Method parallelization and method triangulation: method combinations in the analysis of humanitarian interventions.

Author:Junk, Julian

1 Introduction and Overview *

As both the variety and the specialization of methods increases steadily, combining methods is a common thread in actual research and self-reflexive scientific discourses. There are different catch-phrases for these discussions like "mixed methods" (Tashakkori and Teddlie 1998, Tashakkori and Teddlie 2003), "integrative social sciences" (Seipel and Rieker 2003), or "triangulation" (Flick 2011) - the latter gained arguably the most prominence throughout the last years. As the different catch-phrases or labels indicate, these debates both attract quite some attention and take place in various scholarly communities that each by and large focus on one aspect, be it a critical discussion on whether and how to combine qualitative (small-N) and quantitative (large-N) studies (see, for instance, "integrative social sciences") or be it an analysis of various mechanisms of aggregating data, which is the focus of, for example, the "triangulation" camp. As fruitful as these debates were for advancing the methodological reflections and in fostering a pluralistic thinking in social sciences, they come with a certain baggage: firstly, there is a tendency of being either caught up in some ideological debates (a strive for pluralism and methodological non-conformism) or focused overly on a specific subfield (data aggregation in triangulation) losing sight of the overall picture of combining methods. Secondly, terms like triangulation and phrases like mixing methods have become ubiquitous in articles, conference papers, and grant proposals oftentimes not adhering to the rigor of the original concepts and thus making them more and more devoid of any methodological substance. Thirdly, there are new advances in the methodological literature that have not received attention by scholars devoted to method combinations. A case in point is the role of temporality, most notably the discussions on causal process tracing or causal chains in case study designs (see, for instance, Blatter and Haverland forthcoming).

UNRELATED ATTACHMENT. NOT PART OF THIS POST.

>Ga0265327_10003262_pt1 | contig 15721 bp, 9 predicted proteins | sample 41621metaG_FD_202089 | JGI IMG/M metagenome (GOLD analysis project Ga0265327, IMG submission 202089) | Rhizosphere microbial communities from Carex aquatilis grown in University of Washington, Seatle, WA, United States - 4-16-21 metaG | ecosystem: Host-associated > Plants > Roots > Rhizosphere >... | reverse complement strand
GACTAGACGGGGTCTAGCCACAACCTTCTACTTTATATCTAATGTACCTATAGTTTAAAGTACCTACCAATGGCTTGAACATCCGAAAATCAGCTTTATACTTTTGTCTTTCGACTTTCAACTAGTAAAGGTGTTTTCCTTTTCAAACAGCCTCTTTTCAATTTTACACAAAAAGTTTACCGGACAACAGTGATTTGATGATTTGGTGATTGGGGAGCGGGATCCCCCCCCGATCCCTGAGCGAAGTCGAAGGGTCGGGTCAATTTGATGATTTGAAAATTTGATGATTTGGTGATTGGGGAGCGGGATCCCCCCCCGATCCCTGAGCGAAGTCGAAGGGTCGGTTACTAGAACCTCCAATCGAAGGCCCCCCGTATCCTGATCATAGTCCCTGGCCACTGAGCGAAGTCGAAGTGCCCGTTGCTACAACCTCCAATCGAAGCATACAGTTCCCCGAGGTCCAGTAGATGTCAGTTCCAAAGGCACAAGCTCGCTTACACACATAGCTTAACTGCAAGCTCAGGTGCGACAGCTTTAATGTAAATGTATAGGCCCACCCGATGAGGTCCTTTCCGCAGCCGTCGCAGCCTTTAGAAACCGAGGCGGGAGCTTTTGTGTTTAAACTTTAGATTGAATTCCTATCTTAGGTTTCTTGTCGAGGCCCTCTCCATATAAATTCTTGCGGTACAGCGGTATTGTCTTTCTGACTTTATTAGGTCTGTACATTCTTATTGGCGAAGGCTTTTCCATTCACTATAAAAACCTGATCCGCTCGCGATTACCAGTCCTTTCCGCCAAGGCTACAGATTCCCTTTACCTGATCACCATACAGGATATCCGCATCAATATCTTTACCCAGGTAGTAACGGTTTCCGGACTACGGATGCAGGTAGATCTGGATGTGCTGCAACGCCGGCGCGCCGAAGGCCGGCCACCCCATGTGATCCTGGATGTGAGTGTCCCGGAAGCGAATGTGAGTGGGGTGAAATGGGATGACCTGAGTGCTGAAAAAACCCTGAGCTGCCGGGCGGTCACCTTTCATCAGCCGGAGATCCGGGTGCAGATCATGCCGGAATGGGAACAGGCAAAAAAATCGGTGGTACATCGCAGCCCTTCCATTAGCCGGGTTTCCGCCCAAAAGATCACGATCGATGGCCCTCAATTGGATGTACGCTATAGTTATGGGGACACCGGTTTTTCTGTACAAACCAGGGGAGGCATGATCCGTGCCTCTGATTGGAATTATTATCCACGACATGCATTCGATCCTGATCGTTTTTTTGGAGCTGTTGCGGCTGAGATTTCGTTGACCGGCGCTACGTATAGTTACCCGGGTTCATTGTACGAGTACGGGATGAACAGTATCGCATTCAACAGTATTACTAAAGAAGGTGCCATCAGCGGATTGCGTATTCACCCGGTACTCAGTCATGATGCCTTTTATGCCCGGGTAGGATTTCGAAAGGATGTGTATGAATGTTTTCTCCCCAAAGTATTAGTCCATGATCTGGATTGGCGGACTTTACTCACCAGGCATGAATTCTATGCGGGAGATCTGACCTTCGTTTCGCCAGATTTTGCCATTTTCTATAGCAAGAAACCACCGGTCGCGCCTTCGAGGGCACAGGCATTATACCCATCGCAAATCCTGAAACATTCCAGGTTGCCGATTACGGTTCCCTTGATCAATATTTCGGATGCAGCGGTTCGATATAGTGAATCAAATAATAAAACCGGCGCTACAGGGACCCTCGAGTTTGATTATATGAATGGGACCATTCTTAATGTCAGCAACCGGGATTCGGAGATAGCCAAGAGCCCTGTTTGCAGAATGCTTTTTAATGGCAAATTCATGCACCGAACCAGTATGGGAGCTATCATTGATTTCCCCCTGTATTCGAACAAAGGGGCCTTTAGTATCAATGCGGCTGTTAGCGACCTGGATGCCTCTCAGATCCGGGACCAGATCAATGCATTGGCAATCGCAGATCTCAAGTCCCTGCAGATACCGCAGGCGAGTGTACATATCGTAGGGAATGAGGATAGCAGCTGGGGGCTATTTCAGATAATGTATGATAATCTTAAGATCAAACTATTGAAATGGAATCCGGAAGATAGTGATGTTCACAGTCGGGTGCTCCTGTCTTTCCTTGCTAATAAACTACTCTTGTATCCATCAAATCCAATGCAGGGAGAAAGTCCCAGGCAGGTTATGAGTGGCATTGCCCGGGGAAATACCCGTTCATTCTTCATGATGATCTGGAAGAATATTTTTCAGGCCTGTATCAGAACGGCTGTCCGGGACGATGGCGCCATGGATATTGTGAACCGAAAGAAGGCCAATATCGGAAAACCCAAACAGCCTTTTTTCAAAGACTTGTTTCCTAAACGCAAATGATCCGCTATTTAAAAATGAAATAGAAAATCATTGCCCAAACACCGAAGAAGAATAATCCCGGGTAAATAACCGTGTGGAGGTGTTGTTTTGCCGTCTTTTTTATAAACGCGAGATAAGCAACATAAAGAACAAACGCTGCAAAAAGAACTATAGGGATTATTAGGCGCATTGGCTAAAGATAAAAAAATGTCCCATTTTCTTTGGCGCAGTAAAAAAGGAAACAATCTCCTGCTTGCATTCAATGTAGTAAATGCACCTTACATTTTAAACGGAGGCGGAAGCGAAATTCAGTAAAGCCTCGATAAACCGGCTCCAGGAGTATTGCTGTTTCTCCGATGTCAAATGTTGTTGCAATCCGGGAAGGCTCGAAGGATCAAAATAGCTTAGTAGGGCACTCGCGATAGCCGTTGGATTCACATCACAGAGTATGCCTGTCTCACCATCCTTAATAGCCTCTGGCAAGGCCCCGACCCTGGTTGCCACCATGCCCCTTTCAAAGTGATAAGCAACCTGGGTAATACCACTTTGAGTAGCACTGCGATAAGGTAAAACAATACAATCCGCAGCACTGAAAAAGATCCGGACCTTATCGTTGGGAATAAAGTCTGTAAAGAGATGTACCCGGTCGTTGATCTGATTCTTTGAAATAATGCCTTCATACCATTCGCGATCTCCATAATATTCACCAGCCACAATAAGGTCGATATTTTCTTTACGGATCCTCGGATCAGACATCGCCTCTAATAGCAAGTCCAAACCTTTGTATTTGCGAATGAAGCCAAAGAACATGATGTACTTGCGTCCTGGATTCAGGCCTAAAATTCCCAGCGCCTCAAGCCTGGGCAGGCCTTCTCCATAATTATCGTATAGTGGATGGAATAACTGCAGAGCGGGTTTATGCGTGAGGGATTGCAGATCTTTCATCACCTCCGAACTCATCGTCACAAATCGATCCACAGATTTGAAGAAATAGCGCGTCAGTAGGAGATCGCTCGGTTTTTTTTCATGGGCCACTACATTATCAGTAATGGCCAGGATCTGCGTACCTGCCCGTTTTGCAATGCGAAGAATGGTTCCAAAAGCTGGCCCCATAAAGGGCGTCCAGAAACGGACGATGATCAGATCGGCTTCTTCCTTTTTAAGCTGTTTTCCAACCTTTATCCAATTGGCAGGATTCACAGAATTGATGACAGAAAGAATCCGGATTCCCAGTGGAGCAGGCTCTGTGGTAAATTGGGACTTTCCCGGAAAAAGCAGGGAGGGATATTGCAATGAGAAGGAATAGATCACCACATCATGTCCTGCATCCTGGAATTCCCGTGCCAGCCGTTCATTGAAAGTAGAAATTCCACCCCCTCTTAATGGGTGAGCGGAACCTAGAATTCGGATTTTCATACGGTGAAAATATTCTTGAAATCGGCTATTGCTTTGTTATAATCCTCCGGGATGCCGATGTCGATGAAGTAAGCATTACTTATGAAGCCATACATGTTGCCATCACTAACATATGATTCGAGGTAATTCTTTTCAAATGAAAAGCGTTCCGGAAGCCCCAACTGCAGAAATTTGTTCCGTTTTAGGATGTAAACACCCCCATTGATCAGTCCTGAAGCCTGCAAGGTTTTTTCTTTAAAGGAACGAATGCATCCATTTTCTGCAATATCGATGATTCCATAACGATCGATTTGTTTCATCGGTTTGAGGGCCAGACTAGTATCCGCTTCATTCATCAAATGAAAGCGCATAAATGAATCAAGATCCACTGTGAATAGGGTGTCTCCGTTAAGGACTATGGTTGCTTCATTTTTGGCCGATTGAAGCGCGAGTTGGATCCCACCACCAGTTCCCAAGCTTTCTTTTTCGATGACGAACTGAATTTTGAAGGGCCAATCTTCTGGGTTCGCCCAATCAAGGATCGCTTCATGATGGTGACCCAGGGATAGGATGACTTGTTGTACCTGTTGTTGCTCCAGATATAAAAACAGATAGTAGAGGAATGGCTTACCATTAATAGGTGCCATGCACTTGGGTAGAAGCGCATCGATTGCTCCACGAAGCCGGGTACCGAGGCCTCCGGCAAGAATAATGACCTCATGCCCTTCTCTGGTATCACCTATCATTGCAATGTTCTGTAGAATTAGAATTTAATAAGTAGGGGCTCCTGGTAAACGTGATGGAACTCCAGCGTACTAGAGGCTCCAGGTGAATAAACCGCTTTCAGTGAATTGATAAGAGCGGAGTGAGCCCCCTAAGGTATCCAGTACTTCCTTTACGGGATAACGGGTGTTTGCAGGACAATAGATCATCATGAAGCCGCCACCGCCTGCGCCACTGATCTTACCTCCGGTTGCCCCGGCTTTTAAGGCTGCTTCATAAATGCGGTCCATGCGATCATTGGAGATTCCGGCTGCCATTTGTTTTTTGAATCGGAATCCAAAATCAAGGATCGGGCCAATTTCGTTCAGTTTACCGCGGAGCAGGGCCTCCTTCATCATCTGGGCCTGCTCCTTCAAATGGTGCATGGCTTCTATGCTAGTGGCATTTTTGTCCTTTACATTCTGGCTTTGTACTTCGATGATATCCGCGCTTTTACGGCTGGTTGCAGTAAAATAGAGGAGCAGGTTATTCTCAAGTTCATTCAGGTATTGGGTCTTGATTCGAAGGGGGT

Hence, this article attempts to map a more comprehensive picture of combining methods, introduces a typology that focuses on the basic standards of each subtype, and exemplifies one specific subtype (causal chains) by investigating a theoretical framework, which explains humanitarian interventions as a multilevel process.